On 12 July 2018 the GI Hub’s COO, Mark Moseley, joined a webinar panel on blockchain and its applications for infrastructure, hosted by the International Project Finance Association (IPFA). Blockchain is the technology that underpins Bitcoin and other similar ‘cryptoassets’, such as Ethereum and Ripple. Its potential, and the recent volatility of cryptoassets, has made the technology one of the most hyped and misunderstood technologies in the market. As highlighted by the panel, emerging technologies going through a stage of being overhyped is not neew, and the panel drew several analogies to other technologies that went through similar phases, including during the early days of the internet, noting that this is part of the evolution and development of a nascent technology.
The panel was tasked with considering the possible applications for blockchain technology in infrastructure as well as the challenges. The panellists were in strong agreement on one key point: blockchain may be a relatively new technology technology, but the scope of its potential application is great. The panel approached the question from several angles, highlighting the technology’s potential application in the supply chain and financial markets, as well as its early adoptions in the energy sector. Mr Moseley specifically highlighted the GI Hub’s focus on developing a ‘Smart Infrabond’ to help to open up financial markets in infrastructure to more investors and create efficiency and greater liquidity. For a detailed discussion on the GI Hub’s ‘Smart Infrabond’ concept, see Mark Moseley’s blog on the topic.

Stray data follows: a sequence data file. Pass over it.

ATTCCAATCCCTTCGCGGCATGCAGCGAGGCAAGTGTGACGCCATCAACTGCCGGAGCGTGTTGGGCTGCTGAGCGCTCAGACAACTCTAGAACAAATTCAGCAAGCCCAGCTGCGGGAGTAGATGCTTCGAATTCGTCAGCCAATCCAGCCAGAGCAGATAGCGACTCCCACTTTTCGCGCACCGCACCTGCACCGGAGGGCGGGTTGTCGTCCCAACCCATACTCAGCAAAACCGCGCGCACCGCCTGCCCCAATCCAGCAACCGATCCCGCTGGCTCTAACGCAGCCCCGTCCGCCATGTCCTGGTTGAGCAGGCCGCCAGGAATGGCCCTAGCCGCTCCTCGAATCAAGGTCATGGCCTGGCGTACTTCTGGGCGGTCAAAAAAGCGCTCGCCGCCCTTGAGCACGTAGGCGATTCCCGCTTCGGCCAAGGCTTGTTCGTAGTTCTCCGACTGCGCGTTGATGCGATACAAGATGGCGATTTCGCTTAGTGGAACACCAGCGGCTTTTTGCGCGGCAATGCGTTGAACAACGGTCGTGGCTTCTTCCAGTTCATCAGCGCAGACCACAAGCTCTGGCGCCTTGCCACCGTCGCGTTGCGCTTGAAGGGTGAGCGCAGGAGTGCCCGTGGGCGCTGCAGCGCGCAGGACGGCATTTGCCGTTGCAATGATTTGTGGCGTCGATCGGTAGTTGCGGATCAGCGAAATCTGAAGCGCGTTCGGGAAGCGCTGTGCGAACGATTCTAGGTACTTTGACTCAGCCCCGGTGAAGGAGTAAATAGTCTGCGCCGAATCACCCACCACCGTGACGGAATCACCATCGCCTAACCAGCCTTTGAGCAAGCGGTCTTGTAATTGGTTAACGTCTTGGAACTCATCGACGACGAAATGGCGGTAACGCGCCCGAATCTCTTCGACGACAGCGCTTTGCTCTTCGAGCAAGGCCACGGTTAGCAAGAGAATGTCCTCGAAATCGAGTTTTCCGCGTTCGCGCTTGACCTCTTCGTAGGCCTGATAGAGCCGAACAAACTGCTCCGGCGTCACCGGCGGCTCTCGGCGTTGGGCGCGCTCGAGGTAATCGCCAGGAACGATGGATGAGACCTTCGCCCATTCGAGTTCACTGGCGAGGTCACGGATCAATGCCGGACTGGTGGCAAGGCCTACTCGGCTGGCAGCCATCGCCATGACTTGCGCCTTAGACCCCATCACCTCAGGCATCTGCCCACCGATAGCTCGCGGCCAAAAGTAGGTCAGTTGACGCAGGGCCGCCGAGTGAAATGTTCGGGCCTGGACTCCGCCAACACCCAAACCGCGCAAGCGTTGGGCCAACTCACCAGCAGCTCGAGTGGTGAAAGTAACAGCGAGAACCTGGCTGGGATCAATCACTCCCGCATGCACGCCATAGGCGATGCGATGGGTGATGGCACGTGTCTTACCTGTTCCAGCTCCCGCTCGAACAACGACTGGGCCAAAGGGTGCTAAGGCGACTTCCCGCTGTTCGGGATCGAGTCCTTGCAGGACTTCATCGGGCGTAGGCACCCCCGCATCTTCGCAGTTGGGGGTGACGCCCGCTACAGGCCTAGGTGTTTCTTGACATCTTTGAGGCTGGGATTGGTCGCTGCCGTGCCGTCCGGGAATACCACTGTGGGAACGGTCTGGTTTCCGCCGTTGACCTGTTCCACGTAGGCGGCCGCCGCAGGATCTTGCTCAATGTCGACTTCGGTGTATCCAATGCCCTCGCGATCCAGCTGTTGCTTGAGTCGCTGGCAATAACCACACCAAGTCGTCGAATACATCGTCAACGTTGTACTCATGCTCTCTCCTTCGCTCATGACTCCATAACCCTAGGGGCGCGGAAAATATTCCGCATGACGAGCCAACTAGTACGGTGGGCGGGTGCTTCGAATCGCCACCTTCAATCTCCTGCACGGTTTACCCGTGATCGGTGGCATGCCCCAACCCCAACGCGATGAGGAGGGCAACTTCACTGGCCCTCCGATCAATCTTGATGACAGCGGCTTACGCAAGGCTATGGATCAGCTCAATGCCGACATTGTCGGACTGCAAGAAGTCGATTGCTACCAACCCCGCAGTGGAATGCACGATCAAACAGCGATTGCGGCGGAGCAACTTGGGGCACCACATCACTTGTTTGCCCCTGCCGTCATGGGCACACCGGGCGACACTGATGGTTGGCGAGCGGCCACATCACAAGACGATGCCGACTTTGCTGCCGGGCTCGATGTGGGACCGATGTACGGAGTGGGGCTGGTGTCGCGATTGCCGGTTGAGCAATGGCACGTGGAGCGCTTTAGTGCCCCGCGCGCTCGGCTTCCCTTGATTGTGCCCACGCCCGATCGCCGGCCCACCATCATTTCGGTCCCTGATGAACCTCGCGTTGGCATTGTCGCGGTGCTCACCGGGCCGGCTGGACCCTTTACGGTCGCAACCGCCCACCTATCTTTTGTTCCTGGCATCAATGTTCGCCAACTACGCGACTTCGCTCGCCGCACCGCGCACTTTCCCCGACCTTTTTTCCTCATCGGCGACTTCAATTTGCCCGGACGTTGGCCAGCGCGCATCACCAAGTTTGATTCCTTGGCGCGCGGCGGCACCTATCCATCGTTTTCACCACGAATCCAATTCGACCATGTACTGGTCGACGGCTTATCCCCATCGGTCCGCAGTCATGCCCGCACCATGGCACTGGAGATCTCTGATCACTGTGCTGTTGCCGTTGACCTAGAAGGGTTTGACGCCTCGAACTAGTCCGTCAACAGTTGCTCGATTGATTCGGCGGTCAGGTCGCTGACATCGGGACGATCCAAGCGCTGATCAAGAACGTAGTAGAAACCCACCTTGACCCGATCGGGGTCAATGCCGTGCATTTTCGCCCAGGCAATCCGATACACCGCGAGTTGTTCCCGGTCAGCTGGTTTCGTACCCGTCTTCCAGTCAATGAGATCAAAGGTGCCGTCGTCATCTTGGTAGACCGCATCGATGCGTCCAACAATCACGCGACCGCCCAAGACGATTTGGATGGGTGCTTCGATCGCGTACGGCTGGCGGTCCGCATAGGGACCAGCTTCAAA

The panel also highlighted some of the challenges to adoption including the need to reconcile the use of the technology with existing regulatory arrangements, and the processes for managing disputes, especially in regard to disputes arising in the context of automated contractual mechanisms, (i.e. smart contracts). Specifically on the topic of disputes, the panellists noted that the inherent transparency of blockchain technology has the potential to have a strong positive impact on minimising disputes, though disputes will still arise, and smart contracts will typically need to exist alongside traditional contractual arrangements to manage those disputes.
IPFA members can access the full recording here.